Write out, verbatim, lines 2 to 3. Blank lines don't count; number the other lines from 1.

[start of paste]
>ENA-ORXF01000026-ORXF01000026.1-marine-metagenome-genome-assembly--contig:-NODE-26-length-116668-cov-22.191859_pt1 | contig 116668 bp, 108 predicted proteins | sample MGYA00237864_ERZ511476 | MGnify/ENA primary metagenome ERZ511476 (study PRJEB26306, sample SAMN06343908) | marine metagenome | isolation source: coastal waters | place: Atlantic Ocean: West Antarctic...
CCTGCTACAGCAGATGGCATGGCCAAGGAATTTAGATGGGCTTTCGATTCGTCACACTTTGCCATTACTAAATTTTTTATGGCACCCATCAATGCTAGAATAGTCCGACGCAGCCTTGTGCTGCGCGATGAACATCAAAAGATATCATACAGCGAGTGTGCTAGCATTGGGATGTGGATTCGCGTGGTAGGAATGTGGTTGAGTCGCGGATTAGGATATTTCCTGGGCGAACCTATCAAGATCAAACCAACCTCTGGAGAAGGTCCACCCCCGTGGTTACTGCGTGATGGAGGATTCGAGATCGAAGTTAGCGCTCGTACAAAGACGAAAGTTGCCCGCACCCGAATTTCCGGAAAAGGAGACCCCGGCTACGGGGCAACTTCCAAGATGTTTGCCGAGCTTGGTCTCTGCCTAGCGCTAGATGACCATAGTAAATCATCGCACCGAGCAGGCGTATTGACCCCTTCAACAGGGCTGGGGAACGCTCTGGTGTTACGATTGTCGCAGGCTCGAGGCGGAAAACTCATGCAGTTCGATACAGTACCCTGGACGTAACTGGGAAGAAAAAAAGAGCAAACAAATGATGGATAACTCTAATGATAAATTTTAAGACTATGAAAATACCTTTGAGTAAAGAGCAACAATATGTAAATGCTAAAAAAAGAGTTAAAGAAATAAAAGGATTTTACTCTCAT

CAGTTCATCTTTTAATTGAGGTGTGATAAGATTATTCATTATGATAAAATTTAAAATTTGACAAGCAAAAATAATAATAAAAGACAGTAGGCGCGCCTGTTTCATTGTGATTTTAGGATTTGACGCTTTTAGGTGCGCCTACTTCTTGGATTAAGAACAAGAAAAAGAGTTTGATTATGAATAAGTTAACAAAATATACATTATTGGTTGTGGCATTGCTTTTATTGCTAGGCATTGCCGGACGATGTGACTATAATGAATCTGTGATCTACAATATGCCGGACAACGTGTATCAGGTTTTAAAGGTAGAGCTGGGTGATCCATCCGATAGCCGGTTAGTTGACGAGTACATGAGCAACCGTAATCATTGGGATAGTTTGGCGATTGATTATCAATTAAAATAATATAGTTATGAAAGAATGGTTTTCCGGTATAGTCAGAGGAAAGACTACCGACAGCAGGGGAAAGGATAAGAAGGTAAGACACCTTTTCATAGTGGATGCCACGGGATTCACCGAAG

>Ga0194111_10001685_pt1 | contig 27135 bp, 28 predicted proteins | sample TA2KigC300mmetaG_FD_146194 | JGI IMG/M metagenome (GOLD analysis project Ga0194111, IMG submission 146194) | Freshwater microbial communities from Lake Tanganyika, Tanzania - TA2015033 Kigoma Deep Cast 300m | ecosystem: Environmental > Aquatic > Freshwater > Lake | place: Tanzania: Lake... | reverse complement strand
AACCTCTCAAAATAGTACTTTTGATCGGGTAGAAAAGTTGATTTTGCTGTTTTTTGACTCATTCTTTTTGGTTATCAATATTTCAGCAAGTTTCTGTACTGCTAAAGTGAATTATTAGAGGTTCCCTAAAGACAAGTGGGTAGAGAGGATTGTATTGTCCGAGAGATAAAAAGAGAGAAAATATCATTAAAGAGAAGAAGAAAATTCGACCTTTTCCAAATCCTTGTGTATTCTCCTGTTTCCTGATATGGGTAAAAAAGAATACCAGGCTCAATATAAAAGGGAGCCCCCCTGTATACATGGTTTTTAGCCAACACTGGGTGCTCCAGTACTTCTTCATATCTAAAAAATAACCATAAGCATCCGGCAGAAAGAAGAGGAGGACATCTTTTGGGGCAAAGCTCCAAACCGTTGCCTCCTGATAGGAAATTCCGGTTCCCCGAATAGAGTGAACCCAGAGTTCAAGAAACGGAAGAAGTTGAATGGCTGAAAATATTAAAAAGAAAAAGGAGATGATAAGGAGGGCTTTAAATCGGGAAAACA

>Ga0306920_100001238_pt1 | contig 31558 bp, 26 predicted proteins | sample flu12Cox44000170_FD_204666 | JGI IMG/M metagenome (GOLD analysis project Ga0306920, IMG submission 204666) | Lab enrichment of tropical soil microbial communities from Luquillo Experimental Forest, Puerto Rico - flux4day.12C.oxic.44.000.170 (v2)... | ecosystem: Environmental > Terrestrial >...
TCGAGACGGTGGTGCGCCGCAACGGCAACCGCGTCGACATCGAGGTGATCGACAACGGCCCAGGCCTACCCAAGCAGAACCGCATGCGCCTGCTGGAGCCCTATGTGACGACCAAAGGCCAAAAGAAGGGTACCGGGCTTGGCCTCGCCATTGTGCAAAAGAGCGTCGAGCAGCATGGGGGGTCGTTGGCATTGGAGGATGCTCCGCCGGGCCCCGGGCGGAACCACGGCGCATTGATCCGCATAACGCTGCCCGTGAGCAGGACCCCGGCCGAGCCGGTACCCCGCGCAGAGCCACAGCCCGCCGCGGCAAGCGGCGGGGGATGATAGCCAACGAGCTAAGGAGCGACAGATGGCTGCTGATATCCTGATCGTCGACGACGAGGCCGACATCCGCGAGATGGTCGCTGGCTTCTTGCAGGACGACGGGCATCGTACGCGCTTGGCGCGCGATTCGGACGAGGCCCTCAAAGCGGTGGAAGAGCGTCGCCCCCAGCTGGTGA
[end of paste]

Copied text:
CCTGCTACAGCAGATGGCATGGCCAAGGAATTTAGATGGGCTTTCGATTCGTCACACTTTGCCATTACTAAATTTTTTATGGCACCCATCAATGCTAGAATAGTCCGACGCAGCCTTGTGCTGCGCGATGAACATCAAAAGATATCATACAGCGAGTGTGCTAGCATTGGGATGTGGATTCGCGTGGTAGGAATGTGGTTGAGTCGCGGATTAGGATATTTCCTGGGCGAACCTATCAAGATCAAACCAACCTCTGGAGAAGGTCCACCCCCGTGGTTACTGCGTGATGGAGGATTCGAGATCGAAGTTAGCGCTCGTACAAAGACGAAAGTTGCCCGCACCCGAATTTCCGGAAAAGGAGACCCCGGCTACGGGGCAACTTCCAAGATGTTTGCCGAGCTTGGTCTCTGCCTAGCGCTAGATGACCATAGTAAATCATCGCACCGAGCAGGCGTATTGACCCCTTCAACAGGGCTGGGGAACGCTCTGGTGTTACGATTGTCGCAGGCTCGAGGCGGAAAACTCATGCAGTTCGATACAGTACCCTGGACGTAACTGGGAAGAAAAAAAGAGCAAACAAATGATGGATAACTCTAATGATAAATTTTAAGACTATGAAAATACCTTTGAGTAAAGAGCAACAATATGTAAATGCTAAAAAAAGAGTTAAAGAAATAAAAGGATTTTACTCTCAT

CAGTTCATCTTTTAATTGAGGTGTGATAAGATTATTCATTATGATAAAATTTAAAATTTGACAAGCAAAAATAATAATAAAAGACAGTAGGCGCGCCTGTTTCATTGTGATTTTAGGATTTGACGCTTTTAGGTGCGCCTACTTCTTGGATTAAGAACAAGAAAAAGAGTTTGATTATGAATAAGTTAACAAAATATACATTATTGGTTGTGGCATTGCTTTTATTGCTAGGCATTGCCGGACGATGTGACTATAATGAATCTGTGATCTACAATATGCCGGACAACGTGTATCAGGTTTTAAAGGTAGAGCTGGGTGATCCATCCGATAGCCGGTTAGTTGACGAGTACATGAGCAACCGTAATCATTGGGATAGTTTGGCGATTGATTATCAATTAAAATAATATAGTTATGAAAGAATGGTTTTCCGGTATAGTCAGAGGAAAGACTACCGACAGCAGGGGAAAGGATAAGAAGGTAAGACACCTTTTCATAGTGGATGCCACGGGATTCACCGAAG